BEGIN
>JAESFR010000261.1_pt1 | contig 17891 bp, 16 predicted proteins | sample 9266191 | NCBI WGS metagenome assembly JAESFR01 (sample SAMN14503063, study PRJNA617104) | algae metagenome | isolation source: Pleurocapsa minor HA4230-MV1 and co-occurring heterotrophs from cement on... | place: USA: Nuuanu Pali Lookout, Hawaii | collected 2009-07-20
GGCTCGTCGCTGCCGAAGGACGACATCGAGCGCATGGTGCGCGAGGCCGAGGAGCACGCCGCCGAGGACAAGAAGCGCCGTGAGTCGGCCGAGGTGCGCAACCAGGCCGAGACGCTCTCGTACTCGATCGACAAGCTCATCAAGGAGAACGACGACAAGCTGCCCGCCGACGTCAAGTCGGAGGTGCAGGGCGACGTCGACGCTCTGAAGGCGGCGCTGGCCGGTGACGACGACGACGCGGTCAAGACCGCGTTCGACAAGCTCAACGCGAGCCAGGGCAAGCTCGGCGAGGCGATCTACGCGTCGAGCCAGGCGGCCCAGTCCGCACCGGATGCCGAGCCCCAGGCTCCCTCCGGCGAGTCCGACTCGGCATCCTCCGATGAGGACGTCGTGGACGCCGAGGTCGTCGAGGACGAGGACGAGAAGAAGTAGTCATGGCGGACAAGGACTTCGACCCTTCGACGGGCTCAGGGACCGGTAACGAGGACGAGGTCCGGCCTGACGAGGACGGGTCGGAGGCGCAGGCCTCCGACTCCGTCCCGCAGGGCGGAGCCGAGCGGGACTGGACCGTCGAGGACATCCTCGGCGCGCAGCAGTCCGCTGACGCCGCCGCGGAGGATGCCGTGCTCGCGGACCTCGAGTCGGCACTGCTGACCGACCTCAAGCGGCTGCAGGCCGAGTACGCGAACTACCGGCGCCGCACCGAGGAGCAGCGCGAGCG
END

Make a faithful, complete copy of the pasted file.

>JAESFR010000261.1_pt1 | contig 17891 bp, 16 predicted proteins | sample 9266191 | NCBI WGS metagenome assembly JAESFR01 (sample SAMN14503063, study PRJNA617104) | algae metagenome | isolation source: Pleurocapsa minor HA4230-MV1 and co-occurring heterotrophs from cement on... | place: USA: Nuuanu Pali Lookout, Hawaii | collected 2009-07-20
GGCTCGTCGCTGCCGAAGGACGACATCGAGCGCATGGTGCGCGAGGCCGAGGAGCACGCCGCCGAGGACAAGAAGCGCCGTGAGTCGGCCGAGGTGCGCAACCAGGCCGAGACGCTCTCGTACTCGATCGACAAGCTCATCAAGGAGAACGACGACAAGCTGCCCGCCGACGTCAAGTCGGAGGTGCAGGGCGACGTCGACGCTCTGAAGGCGGCGCTGGCCGGTGACGACGACGACGCGGTCAAGACCGCGTTCGACAAGCTCAACGCGAGCCAGGGCAAGCTCGGCGAGGCGATCTACGCGTCGAGCCAGGCGGCCCAGTCCGCACCGGATGCCGAGCCCCAGGCTCCCTCCGGCGAGTCCGACTCGGCATCCTCCGATGAGGACGTCGTGGACGCCGAGGTCGTCGAGGACGAGGACGAGAAGAAGTAGTCATGGCGGACAAGGACTTCGACCCTTCGACGGGCTCAGGGACCGGTAACGAGGACGAGGTCCGGCCTGACGAGGACGGGTCGGAGGCGCAGGCCTCCGACTCCGTCCCGCAGGGCGGAGCCGAGCGGGACTGGACCGTCGAGGACATCCTCGGCGCGCAGCAGTCCGCTGACGCCGCCGCGGAGGATGCCGTGCTCGCGGACCTCGAGTCGGCACTGCTGACCGACCTCAAGCGGCTGCAGGCCGAGTACGCGAACTACCGGCGCCGCACCGAGGAGCAGCGCGAGCG